While President Obama himself has already switched gears from his deliberately misleading energy-messaging kick, moving on to the momentarily greener pastures of student loan financing, his many administrative minions are of course still busily doing his bidding in their specialized areas. Behold the brazen words of my environmental nemesis, Interior Secretary Ken Salazar, during a speech on Tuesday:
Salazar, in one of his most fiery speeches in months, accused Republicans of creating a false divide over energy policy that doesn’t reflect public sentiment and stretches the facts to suit their political agenda.
“It’s in this imagined energy world where we see this growing and continued divide in the energy debate in America. But the divide is not among ordinary Americans, it is between some people here in Washington, D.C.,” Salazar said. “It’s a divide between the real energy world that we work on every day and the imagined, fairy tale world.”
Salazar said the Republican energy agenda is “an invention of a campaign year and political rhetoric.” …
“Nobody has the ability, not even Harry Potter, to wave a magic wand and say that we’re going to have gas prices at $2.50, even $3” per gallon, he said.
Gee, Salazar, thanks for the (cough cough, campaign-fueled) attempt at making Republicans look ridiculous, but if you really want to talk about a “fairy tale” energy policy, okay, let’s talk.
I actually generally agree with Salazar about gasoline prices – Newt Gingrich’s promise to push down gas prices to $2.50/gallon or lower through his presidential actions was patently ridiculous. No president can control the global forces of supply and demand, and there are quite a few factors that determine what we pay at the pump. But the point isn’t that we can-or-cannot control prices at the pump or that we need be necessarily energy-independent; the point is that we are persistently taking ourselves out of the energy-market game via the Obama administration’s scant permitting, wanton regulation and oversight, etcetera. We’re missing out on market shares that would bring us wealth, jobs, and economic growth, which could potentially mitigate global oil prices by increasing world supply.
But, back to Republicans’ ostensible fairy tale world:
“It is a place where up is seen as down, where left is seen as right, where oil shale seems to be mistaken every day in the House of Representatives for shale oil, where record profits justify billions of dollars in subsidies and where rising oil production and our falling dependence on foreign oil somehow add up to bad news,” he said.
No. Republicans understand that there is more oil shale than shale oil, although with continuous free-market innovations and new discoveries, proven reserves are rising all the time. Oil companies have for years paid well more in taxes than they’ve made in after-tax profits, and there are hefty federal and state taxes on consumers, too. Rising oil production is due to the private sector and policies of the Bush administration, as permitting on federal lands has declined under Obama. Our dependence on foreign oil is falling, because we’re sittin’ pretty in an economic recession and hence we’re not running at our normal productivity level. In a nutshell, Mr. Salazar, yes – that is bad news.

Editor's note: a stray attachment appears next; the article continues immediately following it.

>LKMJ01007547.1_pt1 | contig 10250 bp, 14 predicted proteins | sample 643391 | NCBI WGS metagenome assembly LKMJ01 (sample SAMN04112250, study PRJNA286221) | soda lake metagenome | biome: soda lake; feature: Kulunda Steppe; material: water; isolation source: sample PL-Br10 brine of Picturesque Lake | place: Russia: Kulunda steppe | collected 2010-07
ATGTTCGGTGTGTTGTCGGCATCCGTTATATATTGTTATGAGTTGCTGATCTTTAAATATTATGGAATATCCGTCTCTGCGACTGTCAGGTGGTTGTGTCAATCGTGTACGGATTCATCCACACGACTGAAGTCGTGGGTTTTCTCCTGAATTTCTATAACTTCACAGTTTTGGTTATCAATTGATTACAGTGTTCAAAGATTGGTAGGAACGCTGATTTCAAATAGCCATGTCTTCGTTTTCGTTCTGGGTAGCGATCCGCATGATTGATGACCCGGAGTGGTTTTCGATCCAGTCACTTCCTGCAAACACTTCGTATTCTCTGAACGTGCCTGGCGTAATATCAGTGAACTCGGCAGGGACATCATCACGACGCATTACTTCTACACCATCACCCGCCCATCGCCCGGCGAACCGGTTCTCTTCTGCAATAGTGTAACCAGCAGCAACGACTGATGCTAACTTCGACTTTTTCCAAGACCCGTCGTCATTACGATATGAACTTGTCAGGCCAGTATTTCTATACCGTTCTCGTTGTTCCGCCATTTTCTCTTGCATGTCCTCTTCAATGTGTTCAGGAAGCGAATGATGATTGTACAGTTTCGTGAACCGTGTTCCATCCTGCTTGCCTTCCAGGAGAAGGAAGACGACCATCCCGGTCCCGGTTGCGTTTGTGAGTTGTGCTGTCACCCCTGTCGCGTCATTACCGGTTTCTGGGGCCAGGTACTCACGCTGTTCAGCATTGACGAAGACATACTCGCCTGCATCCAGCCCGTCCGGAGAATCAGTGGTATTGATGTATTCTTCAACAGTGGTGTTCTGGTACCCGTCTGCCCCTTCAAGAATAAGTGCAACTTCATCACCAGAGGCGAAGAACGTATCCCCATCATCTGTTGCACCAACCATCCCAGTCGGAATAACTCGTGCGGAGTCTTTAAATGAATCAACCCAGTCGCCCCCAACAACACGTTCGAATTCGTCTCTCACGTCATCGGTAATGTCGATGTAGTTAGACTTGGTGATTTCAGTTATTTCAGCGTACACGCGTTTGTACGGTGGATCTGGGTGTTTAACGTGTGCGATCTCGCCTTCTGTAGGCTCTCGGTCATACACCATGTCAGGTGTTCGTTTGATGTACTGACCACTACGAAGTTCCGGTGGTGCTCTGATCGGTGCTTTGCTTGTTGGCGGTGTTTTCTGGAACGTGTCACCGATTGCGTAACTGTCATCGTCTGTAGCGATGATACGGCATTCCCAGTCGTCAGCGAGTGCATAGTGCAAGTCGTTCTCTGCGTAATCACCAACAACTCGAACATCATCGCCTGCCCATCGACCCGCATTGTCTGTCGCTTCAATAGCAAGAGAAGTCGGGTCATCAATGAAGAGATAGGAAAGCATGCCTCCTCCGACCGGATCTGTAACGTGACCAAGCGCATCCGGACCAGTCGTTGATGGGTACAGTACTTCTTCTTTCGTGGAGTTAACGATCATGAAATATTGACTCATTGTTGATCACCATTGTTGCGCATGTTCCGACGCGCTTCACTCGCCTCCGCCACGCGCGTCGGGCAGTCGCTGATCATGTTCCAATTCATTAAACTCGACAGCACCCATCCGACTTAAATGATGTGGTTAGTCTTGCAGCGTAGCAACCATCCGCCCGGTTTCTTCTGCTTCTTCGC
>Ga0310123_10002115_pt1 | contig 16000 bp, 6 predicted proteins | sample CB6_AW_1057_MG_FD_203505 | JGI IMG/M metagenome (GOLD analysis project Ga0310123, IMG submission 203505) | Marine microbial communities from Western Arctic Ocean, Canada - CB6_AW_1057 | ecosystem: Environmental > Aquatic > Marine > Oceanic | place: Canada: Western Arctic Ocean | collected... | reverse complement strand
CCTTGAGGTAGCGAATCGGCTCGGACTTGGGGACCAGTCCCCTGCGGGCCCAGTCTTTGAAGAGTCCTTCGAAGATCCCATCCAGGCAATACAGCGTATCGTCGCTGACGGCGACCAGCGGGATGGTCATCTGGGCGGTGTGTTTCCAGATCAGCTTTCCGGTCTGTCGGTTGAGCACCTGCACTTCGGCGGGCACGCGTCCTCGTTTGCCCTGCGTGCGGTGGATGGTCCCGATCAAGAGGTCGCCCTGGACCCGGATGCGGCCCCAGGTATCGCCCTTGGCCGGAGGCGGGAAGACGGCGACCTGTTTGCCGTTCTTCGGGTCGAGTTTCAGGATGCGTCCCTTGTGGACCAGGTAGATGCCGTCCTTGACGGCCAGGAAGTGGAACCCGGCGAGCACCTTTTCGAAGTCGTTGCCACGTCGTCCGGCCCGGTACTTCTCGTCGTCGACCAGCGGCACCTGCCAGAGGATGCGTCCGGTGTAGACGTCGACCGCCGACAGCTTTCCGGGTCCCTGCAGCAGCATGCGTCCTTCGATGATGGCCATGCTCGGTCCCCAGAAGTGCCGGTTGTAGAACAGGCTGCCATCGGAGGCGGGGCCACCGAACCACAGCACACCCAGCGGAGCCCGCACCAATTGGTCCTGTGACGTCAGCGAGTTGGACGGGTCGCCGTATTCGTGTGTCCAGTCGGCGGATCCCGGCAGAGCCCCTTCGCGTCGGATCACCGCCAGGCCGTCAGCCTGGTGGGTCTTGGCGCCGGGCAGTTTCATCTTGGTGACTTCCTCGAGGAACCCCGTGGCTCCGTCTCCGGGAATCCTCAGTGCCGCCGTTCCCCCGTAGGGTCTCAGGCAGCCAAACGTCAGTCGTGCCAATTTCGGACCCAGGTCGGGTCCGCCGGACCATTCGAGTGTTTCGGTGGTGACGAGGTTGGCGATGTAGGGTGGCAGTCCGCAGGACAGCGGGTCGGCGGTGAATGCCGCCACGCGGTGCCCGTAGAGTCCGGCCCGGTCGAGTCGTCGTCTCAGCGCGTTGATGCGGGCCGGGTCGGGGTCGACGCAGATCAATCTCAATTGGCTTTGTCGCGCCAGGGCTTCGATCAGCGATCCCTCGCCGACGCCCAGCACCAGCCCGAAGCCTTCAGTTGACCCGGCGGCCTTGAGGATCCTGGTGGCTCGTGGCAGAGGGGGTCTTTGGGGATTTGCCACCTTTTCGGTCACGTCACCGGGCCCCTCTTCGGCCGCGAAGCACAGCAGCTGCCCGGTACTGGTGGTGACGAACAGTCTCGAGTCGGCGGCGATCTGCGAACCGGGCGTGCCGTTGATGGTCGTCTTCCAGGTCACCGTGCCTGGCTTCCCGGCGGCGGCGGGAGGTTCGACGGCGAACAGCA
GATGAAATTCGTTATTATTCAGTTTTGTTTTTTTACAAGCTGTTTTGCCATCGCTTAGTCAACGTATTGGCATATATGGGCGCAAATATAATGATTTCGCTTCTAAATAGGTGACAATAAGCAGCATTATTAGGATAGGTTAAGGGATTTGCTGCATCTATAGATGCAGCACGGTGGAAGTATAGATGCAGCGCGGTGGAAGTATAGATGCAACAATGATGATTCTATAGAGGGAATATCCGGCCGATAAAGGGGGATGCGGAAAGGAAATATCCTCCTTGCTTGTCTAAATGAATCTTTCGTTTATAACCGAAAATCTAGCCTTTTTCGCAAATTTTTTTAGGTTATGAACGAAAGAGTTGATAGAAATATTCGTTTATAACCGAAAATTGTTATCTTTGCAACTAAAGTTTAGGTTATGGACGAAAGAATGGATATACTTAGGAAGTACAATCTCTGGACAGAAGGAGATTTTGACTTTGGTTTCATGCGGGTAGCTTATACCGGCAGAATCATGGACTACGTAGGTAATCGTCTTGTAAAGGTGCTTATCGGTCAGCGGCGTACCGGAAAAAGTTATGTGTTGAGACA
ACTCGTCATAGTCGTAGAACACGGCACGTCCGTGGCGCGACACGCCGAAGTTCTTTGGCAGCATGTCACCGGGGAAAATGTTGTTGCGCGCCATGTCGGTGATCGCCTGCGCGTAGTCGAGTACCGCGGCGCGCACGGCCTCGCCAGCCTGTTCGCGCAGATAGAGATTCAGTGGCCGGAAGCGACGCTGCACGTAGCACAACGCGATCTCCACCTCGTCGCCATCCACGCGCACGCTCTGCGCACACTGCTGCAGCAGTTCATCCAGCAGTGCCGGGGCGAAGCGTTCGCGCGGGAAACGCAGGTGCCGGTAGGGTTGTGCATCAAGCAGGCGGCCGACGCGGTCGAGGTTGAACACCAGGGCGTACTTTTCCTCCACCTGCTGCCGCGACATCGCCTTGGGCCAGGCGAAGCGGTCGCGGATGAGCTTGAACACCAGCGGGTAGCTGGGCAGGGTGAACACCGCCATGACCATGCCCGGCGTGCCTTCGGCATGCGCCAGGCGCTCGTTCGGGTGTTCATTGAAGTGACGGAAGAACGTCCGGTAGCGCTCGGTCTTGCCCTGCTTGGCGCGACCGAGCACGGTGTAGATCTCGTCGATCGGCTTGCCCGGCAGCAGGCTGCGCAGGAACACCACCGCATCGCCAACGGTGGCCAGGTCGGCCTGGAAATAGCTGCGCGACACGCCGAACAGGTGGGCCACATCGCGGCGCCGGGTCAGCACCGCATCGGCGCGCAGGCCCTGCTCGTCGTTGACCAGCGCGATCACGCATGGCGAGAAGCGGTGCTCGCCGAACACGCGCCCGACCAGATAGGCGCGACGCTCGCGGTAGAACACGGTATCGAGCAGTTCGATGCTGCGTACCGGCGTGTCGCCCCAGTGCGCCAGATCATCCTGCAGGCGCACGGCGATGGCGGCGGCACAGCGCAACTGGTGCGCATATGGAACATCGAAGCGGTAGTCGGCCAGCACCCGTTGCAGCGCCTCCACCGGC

So, shall we try to locate the real fairy tales in Salazar’s messaging? Besides pressing Congress to pass legislation to codify Interior reforms that would “make drilling safer” and implement an agreement with Mexico to oversee drilling in the Gulf (which sure sounds like still more impediments to the oil and gas industry to me), Salazar requested Congress make tax credits for renewable energy permanent and require that America’s electricity be generated from low-carbon sources, which would supposedly ‘bring billions of dollars in capital off the sidelines and into the clean energy frontier.’ Wow.
The reason the federal government feels that it has to invest our taxpayer dollars into green-energy projects, is because nobody else will. Private capital is not going to flow into wind and solar en masse, because wind and solar are not practical solutions to today’s energy problems. Maybe with further innovations and efficiency, someday they’ll have their day in the sun, but right now they are environmentalist pipe dreams. If they stood a chance in the real world, real people would invest in them. The federal government trying to force us to use them with their “all-of-the-above” approach isn’t going to work, just like requiring electricity to come from low-carbon sources isn’t going to accomplish anything except “necessarily skyrocketing” energy prices.
And Salazar has the impudence, nay, the audacity, to claim that Republicans are living in a fairy tale world?